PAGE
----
One of my all-time favorite quotes comes from Saint Catherine of Siena: “Be who God meant you to be and you will set the world on fire.”
This quote resonates with me on a daily basis and embodies the impact that today’s youth can make on the world around them. Many times we think they are too young to understand or they do not get the importance or significance of what is happening in the community around them. In fact, this is not true. Many youth face the same challenges we do as adults. They are well aware of what is happening in the world around them and the impact it is having on their lives.
In this day and age, youth leadership is very important and it is our job as adults to help today’s youth find their voice. Getting youth involved in different activities, clubs or events that are important to them is the first step in guiding and developing their leadership skills. Many times youth are looking for a program or project that is positive, impactful and a fun service type opportunity where they can take on small leadership roles. Youth who become involved in community activities at an early age develop a passion for volunteerism that will take them far into adulthood. As adults we need to take the time to talk to and listen to young people to discover what their passions are. The next step is to take that information and provide them opportunities to get involved. In the end it doesn’t necessarily need to be helping find a service project, it could be talking to them about problems they see every day or ideas for improvement. These interactions instill in them the art of communication while being respectful to others’ opinions. Through these conversations and opportunities, you will see their confidence grow over time. They realize that their opinions matter and can easily share them with their peers, which in turn helps them realize that they can make a difference and be part of the solution to any problem. All anyone wants -- youth or adult -- is to feel part of the solution, and communication plays a huge roll in making changes to the world around them.
In order to be a successful leader, one must have developed some self-leadership. This means that youth have developed confidence in themselves, independent thinking, decision-making skills, listening skills, learning to work as a team and analytical thinking. When working with youth, as adults we may not agree with the decisions they are making. Instead of telling them they are wrong, we have to mentor them. Adults can mentor youth by encouraging them to speak their mind and by asking them questions that make them reflect on their decisions. Some questions can be as simple as, “What do you see as your challenges?” “What do you see as being successful?” “What can you do differently for next time?” Being able to communicate with their peers -- their successes, challenges, things they can do differently -- in a positive and encouraging way instead of a negative voice makes a huge difference in regard to others. People who feel they are not being heard or that their opinions don’t matter become discouraged and will tend to withdraw themselves or find a different project to get involved in. These harder conversations about challenges and successes also teach youth how to handle constructive criticism in a positive manner, which is crucial skill they will all need later in life. As adult leaders, always leave youth leaders with something positive to reflect on, we want to encourage not discourage them from their leadership roles.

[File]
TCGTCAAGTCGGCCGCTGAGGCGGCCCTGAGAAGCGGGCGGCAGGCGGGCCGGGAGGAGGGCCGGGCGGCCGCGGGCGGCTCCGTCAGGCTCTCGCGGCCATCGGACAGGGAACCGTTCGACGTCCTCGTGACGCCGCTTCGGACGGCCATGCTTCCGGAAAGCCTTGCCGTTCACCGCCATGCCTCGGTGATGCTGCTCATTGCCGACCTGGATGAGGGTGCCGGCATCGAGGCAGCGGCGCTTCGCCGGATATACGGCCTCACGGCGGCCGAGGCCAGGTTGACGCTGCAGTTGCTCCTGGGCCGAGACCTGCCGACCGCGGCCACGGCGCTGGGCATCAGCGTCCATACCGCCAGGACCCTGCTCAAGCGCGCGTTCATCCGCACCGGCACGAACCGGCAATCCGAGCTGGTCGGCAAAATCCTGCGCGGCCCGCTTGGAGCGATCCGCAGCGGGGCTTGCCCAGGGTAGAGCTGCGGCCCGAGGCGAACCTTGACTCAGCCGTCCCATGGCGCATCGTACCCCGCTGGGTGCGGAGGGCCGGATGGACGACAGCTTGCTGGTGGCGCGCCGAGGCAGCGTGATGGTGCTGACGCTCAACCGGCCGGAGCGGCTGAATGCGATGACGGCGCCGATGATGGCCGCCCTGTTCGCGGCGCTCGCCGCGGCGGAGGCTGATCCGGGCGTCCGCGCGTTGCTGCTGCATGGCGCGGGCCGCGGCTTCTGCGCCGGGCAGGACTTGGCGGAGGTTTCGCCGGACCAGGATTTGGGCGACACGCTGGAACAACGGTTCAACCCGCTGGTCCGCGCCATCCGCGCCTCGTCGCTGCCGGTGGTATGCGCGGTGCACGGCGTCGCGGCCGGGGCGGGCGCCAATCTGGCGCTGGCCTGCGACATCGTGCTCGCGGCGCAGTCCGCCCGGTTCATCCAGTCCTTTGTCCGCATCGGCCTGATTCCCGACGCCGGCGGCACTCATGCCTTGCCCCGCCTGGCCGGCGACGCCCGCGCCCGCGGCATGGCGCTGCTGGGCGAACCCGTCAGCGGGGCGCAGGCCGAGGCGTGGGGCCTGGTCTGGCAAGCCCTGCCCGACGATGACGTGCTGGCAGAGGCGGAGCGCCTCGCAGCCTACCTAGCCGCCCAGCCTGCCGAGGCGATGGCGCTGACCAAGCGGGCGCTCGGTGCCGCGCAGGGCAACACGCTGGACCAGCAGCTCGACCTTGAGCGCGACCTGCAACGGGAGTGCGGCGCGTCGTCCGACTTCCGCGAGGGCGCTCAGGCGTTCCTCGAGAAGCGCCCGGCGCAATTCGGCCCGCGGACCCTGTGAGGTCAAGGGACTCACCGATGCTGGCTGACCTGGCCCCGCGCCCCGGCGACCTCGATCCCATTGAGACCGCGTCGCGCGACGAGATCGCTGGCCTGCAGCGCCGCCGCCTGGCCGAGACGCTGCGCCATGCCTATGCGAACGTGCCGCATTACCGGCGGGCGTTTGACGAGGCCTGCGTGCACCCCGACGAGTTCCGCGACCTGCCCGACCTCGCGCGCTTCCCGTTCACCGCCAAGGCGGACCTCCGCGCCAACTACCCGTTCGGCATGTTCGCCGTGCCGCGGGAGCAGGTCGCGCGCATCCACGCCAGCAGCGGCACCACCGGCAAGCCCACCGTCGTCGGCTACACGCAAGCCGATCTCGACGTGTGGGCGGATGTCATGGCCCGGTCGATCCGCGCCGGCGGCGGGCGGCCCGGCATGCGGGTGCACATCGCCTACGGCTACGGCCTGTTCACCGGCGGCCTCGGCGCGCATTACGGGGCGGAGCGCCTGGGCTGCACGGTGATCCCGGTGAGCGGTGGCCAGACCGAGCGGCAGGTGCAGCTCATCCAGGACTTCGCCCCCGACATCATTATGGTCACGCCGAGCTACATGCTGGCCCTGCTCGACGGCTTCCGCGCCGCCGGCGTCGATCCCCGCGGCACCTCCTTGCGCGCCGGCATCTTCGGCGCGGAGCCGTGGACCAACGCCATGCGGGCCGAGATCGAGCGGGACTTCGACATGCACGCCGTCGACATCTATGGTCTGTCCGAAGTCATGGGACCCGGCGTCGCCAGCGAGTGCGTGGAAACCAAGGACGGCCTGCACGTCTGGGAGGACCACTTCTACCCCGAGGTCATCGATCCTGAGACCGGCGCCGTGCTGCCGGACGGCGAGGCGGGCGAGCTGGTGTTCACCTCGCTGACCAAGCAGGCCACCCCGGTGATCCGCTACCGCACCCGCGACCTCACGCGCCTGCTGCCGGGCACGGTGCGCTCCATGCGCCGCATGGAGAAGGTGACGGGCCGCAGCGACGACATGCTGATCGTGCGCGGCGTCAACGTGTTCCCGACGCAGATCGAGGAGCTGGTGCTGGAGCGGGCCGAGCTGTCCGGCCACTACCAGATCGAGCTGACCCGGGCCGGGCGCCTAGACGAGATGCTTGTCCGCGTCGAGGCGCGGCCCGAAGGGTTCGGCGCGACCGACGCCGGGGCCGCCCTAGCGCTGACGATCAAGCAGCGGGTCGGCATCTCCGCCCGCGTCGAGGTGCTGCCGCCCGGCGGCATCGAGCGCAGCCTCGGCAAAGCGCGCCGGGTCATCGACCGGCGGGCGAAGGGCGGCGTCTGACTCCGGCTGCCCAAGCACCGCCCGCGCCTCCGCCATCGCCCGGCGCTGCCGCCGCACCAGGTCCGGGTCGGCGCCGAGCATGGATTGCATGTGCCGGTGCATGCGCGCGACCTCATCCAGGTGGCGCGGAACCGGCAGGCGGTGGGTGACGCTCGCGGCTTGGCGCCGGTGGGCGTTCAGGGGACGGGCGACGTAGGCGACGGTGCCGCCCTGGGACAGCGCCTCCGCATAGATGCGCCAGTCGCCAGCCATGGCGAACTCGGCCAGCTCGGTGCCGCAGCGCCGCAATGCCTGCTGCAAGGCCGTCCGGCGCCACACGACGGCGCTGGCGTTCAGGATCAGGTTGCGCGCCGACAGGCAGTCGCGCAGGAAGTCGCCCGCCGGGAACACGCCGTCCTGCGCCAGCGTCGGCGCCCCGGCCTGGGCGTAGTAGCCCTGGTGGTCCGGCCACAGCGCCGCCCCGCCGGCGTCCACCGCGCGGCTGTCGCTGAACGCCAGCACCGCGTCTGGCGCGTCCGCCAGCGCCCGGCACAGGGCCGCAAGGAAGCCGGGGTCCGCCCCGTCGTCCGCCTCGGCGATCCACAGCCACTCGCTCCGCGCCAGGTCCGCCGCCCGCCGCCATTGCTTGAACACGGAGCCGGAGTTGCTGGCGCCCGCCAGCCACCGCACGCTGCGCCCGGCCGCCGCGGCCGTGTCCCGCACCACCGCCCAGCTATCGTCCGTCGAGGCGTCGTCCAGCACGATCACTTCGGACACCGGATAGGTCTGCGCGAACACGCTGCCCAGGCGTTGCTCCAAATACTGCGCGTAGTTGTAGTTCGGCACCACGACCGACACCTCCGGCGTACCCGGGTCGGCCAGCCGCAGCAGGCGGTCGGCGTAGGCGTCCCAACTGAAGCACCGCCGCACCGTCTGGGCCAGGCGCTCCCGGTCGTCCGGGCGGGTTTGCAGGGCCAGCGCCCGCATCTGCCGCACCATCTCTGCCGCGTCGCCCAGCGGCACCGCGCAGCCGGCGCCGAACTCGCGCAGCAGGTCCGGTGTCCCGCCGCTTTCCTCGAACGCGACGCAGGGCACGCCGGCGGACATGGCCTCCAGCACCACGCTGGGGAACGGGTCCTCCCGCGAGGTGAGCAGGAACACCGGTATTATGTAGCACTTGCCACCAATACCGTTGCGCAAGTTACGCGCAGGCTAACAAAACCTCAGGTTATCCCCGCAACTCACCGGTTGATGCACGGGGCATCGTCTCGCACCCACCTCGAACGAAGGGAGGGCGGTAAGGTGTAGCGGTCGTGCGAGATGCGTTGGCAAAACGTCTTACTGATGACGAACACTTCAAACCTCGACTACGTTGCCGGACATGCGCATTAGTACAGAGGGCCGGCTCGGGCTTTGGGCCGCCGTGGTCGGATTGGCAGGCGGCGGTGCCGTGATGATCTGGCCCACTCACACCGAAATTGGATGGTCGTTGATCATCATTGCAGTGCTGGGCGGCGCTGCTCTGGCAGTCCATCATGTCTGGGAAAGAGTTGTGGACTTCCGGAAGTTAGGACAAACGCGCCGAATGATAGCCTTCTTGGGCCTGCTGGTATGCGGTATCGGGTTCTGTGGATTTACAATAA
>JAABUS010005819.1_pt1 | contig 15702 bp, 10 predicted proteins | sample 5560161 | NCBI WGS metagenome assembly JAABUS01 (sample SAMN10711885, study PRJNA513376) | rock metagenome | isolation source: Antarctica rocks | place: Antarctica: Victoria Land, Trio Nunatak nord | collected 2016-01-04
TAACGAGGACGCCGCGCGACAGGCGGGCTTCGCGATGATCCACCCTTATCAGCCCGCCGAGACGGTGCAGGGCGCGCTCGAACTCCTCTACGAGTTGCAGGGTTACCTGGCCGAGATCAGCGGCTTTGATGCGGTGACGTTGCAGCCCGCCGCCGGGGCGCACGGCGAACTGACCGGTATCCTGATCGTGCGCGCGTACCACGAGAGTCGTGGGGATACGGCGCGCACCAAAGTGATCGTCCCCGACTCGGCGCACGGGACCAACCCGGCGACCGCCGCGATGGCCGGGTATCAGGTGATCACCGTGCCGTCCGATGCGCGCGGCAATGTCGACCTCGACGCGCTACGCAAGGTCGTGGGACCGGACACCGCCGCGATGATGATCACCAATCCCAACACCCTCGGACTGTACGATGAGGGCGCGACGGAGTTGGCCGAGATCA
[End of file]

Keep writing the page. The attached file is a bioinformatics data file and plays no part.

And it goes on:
There are three key components to understanding and promoting youth leadership:
2. Analytical thinking
3. Positive involvement
All three of these components are necessary and must go hand in hand in order to have effective youth leadership. You can’t focus on just one component and expect that to progress to great leadership. Without the communication component, you will not have effective leadership, as others will not know what is going on. If it is not a positive experience, one will struggle to find others to follow or assist in any project. Without the analytical thinking skills, how will one make changes or see the potential for changes? By having these three components in place, you are setting up today’s youth for success.
By continually encouraging youth to let their voices be heard, giving them opportunities to communicate and sharing their passions with the world in a positive manner, I am positive we will be amazed to see where today’s youth will take us.
Written by: Jolene Gross. Jolene has been an employee of the YMCA of the Fox Cities since 2002. She is the YMCA of the Fox Cities/AASD Extended Day Learning Program Director and Youth in Government Director. She enjoys having the opportunity to work with children ranging from 5-18 years old. “It is amazing how inspirational they are and I am blessed to have the chance to work with these individuals on a daily basis.” Contact Jolene at email@example.com.